H - T*S = 0

then it follows that

S = H/T

This would mean that these photons could do no work at a temperature equal to their source (blackbody) temperature, and for the purposes of a Carnot engine they would have a flame temperature equal to the temperature of their source, and equal to the blackbody temperature of spectrum of light they comprise.

But there's a problem here. When you take a real confined gas, open the box, and allow it to expand into a vacuum, its entropy increases dramatically; at the same time, its temperature decreases dramatically. Why would the same thing not happen with the "photon gas?" Why would a cloud of "free-range" photons pouring out in an expanding sphere unfettered into the cosmos have the same entropy and effective temperature as "caged" photons locked in a little black box? Sticking with the gas analogy, they most certainly would not. Their entropy would be substantially higher and steadily increasing with distance from the source, and their capacity to do work would be steadily dropping -- even when you account for dilution. One joule of photons hurtling away from the sun 93 million miles away should NOT have the same free energy, useful energy, exergy, whatever you wish to call it, as one joule of photons just released from the sun an instant before. Actually, let me restate that. If you are trying to put them to work at a temperature of absolute zero, in the coldest cold and blackest black of deepest space, then yes, indeed, they will still have the same useful energy (remember it all depends on the environment -- the Universe is apparently Post-Modern, it all depends on your context and point of view). But in an environment like, say, the surface of the Earth, where temperatures are significantly higher than absolute zero, the usefulness of these photons declines with every light-microsecond they travel away from the sun.

Hence, I don't see that it makes sense to use 5500K as the "flame temperature" to apply to sunlight on the earth. One idea of temperature is that heat flows from hot to cold, and given time objects in contact will equilibrate at the same temperature. This is one manifestation of entropy -- hot next to cold is a more ordered state than is uniformly lukewarm, so as entropy increases the temperature gradient decreases. You can leave an object in full raw unfocused unfiltered sunlight 93 million miles from the sun forever and its temperature will never approach 5500K. It occurred to me that the answer to the "flame temperature of sunlight" probably ought to be the answer to this question:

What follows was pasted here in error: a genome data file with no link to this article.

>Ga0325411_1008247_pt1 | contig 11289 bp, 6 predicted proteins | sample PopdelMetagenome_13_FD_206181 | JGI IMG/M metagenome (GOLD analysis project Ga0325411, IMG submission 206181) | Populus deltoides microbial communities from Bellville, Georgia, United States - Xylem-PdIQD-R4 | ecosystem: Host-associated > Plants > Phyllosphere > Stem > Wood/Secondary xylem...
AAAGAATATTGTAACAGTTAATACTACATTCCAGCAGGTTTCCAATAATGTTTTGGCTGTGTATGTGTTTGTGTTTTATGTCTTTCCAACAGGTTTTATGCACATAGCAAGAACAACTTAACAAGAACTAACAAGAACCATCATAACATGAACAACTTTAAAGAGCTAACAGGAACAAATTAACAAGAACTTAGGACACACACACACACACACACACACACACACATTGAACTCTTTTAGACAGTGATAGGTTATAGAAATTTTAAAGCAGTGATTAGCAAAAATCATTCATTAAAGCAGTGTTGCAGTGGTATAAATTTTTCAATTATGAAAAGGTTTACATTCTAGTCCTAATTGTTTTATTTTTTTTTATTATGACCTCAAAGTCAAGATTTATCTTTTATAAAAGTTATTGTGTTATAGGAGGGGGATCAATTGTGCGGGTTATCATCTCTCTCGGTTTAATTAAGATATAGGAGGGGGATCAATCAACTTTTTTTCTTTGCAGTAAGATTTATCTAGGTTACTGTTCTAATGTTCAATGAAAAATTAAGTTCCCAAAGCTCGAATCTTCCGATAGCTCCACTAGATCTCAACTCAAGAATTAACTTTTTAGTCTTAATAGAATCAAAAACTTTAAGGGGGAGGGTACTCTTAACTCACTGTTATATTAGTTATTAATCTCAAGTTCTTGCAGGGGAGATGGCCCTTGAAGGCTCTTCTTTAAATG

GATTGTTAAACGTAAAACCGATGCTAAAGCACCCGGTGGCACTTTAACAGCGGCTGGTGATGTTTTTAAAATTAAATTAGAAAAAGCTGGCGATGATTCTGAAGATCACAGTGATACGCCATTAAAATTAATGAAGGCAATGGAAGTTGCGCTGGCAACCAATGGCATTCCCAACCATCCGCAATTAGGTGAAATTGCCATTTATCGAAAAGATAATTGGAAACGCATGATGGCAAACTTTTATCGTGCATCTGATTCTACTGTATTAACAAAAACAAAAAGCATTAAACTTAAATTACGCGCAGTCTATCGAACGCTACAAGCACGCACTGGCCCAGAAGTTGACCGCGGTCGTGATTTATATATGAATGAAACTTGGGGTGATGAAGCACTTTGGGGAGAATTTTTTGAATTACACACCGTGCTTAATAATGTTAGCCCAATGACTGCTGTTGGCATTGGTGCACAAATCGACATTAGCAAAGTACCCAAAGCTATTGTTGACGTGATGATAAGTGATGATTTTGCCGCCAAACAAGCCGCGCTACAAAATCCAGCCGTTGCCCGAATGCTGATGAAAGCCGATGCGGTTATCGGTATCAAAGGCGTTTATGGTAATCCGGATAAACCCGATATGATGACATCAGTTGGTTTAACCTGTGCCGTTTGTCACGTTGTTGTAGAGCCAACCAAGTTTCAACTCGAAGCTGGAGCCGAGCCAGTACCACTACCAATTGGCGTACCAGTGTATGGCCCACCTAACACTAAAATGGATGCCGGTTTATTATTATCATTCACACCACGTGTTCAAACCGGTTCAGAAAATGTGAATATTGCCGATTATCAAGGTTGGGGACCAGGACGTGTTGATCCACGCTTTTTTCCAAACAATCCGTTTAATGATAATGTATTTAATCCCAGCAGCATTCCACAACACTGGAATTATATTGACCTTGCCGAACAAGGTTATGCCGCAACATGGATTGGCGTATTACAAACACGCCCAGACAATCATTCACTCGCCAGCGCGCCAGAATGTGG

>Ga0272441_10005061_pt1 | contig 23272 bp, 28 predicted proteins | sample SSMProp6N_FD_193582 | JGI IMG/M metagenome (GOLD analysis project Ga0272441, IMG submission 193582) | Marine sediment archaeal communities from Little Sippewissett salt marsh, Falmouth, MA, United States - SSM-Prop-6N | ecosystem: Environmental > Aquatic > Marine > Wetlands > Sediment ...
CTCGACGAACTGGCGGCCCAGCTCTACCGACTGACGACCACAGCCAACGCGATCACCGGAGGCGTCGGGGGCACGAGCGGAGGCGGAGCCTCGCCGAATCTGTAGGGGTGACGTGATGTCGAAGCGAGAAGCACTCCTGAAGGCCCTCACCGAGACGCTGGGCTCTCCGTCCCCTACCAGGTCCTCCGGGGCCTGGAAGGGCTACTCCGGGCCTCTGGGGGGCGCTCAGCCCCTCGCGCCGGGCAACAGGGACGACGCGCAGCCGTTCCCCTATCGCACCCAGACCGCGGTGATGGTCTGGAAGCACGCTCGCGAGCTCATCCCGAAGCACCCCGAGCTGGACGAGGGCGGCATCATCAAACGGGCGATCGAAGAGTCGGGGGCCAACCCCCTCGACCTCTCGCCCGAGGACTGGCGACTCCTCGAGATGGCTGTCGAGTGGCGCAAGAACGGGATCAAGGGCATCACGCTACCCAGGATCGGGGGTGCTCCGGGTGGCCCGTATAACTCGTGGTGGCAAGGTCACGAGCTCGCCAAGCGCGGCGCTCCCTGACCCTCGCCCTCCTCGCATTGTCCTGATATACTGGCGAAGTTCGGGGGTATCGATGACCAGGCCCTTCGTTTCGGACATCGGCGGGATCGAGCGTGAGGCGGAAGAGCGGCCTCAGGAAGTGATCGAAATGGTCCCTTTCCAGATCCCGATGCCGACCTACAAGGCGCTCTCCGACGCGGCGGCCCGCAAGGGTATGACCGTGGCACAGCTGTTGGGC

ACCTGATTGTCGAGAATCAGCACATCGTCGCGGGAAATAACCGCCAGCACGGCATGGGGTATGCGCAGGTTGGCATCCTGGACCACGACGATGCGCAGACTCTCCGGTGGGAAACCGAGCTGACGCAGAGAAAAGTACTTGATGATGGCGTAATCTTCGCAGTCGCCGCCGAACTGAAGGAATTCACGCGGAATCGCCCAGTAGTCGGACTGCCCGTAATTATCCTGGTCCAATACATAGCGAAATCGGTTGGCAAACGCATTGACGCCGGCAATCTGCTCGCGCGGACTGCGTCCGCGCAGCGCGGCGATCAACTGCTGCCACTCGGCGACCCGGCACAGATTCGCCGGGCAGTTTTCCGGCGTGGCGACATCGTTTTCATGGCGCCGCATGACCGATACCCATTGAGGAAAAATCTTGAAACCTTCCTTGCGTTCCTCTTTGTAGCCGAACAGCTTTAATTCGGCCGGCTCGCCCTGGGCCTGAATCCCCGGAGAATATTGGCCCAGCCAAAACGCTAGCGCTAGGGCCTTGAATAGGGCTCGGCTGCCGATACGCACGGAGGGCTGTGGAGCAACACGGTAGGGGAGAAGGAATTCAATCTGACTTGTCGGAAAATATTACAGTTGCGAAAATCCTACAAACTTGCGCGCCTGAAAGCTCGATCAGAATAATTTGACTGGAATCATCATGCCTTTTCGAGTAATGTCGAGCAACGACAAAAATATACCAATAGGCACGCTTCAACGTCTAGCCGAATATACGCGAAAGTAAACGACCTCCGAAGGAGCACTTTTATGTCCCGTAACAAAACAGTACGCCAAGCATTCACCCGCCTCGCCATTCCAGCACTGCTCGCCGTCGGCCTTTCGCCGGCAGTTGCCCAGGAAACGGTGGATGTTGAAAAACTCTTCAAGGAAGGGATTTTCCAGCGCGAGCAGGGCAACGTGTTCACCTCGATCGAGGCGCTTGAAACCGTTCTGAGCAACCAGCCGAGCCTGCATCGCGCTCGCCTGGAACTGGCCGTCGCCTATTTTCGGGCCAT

When you put a "blackbody" surface in the sunlight in a vacuum, what temperature will it equilibrate at?

This will be the temperature where the amount of energy entering the surface from absorbed sunlight is equal to the amount leaving the surface from its own blackbody emissions. This is not hard to calculate. A little algebra from well-known formulae gives you:

T4 = P/(A*s)

Where T is absolute temperature, P is power of incoming = outgoing radiation, A is the area of the surface, and s is the Stefan-Boltzman constant. Note that T is to the fourth power, so you need to take a "tesseract root" in this formula to get the final answer. Using 1400 W/m2 as the power of sunlight at the top of the earth's atmosphere, you get a temperature of 397K, which is 124C. This is the temperature that an ideal surface will equilibrate at if it is facing directly at the sun above the atmosphere. This makes more sense to me as a "flame temperature" for sunlight than the temperature of the surface of the sun. If you want higher temperatures than this, you will need to do work to concentrate the energy.

So using the heat engine formula, this means that at "room temperature" of 298K, your maximum efficiency of conversion of sunlight into work would be (1 - 298/397), or only about 25%. This indicates that the entropy of incoming sunlight is about 14 times larger than the entropy of the ideal "photon gas" at 5500K used in Staniford's calculation. A 25% maximum theoretical efficiency is a pretty lousy number for a fuel source, far below that of fossil fuels. Given that in the real world it is hard to get much better than half of these theoretical efficiencies, it would change the picture of Our Solar Future rather dramatically.

So what is it, 5500K or 397K, 94% or 25%? The 397K number makes more sense to me, for the reasons I discused above. But, we all know that you can heat things up far hotter than this by focusing and concentrating the sunlight; won't that make the heat engine run more efficiently and give you a higher yield of work from the same energy input? Perhaps, but perhaps only if you believe in perpetual motion machines.